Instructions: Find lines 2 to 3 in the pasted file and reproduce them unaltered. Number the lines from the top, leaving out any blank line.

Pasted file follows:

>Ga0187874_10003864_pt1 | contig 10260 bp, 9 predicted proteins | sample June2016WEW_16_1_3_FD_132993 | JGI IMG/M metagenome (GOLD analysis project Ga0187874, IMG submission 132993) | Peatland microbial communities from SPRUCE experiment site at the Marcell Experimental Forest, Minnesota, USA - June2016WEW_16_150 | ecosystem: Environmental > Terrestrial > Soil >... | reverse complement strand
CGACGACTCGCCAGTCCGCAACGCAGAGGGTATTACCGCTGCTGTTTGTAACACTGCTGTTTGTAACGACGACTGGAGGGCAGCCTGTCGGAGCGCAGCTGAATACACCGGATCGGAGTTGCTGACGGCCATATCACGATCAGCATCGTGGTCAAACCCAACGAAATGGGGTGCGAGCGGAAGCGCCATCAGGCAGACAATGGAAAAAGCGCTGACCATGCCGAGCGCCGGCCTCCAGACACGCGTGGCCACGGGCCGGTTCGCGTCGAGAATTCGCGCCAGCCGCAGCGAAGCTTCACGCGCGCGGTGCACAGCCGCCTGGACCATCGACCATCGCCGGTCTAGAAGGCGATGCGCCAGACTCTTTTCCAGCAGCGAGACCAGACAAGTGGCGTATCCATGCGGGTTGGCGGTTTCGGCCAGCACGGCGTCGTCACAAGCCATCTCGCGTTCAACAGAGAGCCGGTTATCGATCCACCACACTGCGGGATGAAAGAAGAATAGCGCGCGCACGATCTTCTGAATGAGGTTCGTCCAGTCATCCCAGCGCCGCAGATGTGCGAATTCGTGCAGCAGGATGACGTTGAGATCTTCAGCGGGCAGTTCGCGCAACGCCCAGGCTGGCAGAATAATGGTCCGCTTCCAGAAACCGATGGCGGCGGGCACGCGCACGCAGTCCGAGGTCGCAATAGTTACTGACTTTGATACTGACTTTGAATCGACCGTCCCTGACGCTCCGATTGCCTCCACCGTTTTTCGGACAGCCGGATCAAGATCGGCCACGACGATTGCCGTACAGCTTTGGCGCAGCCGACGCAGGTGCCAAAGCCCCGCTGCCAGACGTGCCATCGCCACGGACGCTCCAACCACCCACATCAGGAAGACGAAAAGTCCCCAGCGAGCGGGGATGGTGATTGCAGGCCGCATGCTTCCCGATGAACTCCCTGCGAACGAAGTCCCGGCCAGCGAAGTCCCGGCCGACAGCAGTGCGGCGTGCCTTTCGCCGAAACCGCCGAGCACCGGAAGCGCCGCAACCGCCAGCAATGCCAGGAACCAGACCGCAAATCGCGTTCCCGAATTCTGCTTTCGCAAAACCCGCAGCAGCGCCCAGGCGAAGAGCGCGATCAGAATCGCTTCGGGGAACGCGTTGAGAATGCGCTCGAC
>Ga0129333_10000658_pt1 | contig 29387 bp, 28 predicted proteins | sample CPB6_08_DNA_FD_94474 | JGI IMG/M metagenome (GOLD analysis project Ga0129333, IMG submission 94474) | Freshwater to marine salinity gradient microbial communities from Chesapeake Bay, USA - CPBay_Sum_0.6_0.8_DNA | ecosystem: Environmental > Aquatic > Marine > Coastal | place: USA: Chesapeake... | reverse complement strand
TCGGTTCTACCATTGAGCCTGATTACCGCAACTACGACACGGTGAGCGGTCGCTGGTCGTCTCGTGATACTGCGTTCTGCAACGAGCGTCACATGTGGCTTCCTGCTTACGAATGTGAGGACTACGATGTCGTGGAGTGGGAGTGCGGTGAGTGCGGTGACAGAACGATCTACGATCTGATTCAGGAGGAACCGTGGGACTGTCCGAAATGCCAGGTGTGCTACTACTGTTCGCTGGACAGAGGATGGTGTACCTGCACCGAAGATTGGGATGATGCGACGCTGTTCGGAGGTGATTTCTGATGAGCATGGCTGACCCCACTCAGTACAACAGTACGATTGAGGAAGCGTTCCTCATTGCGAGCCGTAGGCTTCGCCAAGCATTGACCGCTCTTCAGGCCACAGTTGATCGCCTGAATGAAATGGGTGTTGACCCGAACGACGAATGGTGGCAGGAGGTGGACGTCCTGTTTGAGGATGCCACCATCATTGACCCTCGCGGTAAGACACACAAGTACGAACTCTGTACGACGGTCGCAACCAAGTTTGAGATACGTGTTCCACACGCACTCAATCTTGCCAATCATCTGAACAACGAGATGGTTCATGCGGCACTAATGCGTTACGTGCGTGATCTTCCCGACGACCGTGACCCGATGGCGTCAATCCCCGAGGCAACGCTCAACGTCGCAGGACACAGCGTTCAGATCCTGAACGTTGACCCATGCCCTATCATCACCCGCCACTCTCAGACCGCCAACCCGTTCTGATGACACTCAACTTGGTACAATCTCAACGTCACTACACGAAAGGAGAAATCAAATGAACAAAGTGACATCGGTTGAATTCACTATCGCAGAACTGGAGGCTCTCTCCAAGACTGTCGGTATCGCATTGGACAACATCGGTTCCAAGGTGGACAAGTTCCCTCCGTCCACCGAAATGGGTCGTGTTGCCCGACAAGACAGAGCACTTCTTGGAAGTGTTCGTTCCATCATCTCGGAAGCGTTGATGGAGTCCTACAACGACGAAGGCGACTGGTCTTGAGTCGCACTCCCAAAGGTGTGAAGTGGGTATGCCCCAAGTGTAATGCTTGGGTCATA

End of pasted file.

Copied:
CGACGACTCGCCAGTCCGCAACGCAGAGGGTATTACCGCTGCTGTTTGTAACACTGCTGTTTGTAACGACGACTGGAGGGCAGCCTGTCGGAGCGCAGCTGAATACACCGGATCGGAGTTGCTGACGGCCATATCACGATCAGCATCGTGGTCAAACCCAACGAAATGGGGTGCGAGCGGAAGCGCCATCAGGCAGACAATGGAAAAAGCGCTGACCATGCCGAGCGCCGGCCTCCAGACACGCGTGGCCACGGGCCGGTTCGCGTCGAGAATTCGCGCCAGCCGCAGCGAAGCTTCACGCGCGCGGTGCACAGCCGCCTGGACCATCGACCATCGCCGGTCTAGAAGGCGATGCGCCAGACTCTTTTCCAGCAGCGAGACCAGACAAGTGGCGTATCCATGCGGGTTGGCGGTTTCGGCCAGCACGGCGTCGTCACAAGCCATCTCGCGTTCAACAGAGAGCCGGTTATCGATCCACCACACTGCGGGATGAAAGAAGAATAGCGCGCGCACGATCTTCTGAATGAGGTTCGTCCAGTCATCCCAGCGCCGCAGATGTGCGAATTCGTGCAGCAGGATGACGTTGAGATCTTCAGCGGGCAGTTCGCGCAACGCCCAGGCTGGCAGAATAATGGTCCGCTTCCAGAAACCGATGGCGGCGGGCACGCGCACGCAGTCCGAGGTCGCAATAGTTACTGACTTTGATACTGACTTTGAATCGACCGTCCCTGACGCTCCGATTGCCTCCACCGTTTTTCGGACAGCCGGATCAAGATCGGCCACGACGATTGCCGTACAGCTTTGGCGCAGCCGACGCAGGTGCCAAAGCCCCGCTGCCAGACGTGCCATCGCCACGGACGCTCCAACCACCCACATCAGGAAGACGAAAAGTCCCCAGCGAGCGGGGATGGTGATTGCAGGCCGCATGCTTCCCGATGAACTCCCTGCGAACGAAGTCCCGGCCAGCGAAGTCCCGGCCGACAGCAGTGCGGCGTGCCTTTCGCCGAAACCGCCGAGCACCGGAAGCGCCGCAACCGCCAGCAATGCCAGGAACCAGACCGCAAATCGCGTTCCCGAATTCTGCTTTCGCAAAACCCGCAGCAGCGCCCAGGCGAAGAGCGCGATCAGAATCGCTTCGGGGAACGCGTTGAGAATGCGCTCGAC
>Ga0129333_10000658_pt1 | contig 29387 bp, 28 predicted proteins | sample CPB6_08_DNA_FD_94474 | JGI IMG/M metagenome (GOLD analysis project Ga0129333, IMG submission 94474) | Freshwater to marine salinity gradient microbial communities from Chesapeake Bay, USA - CPBay_Sum_0.6_0.8_DNA | ecosystem: Environmental > Aquatic > Marine > Coastal | place: USA: Chesapeake... | reverse complement strand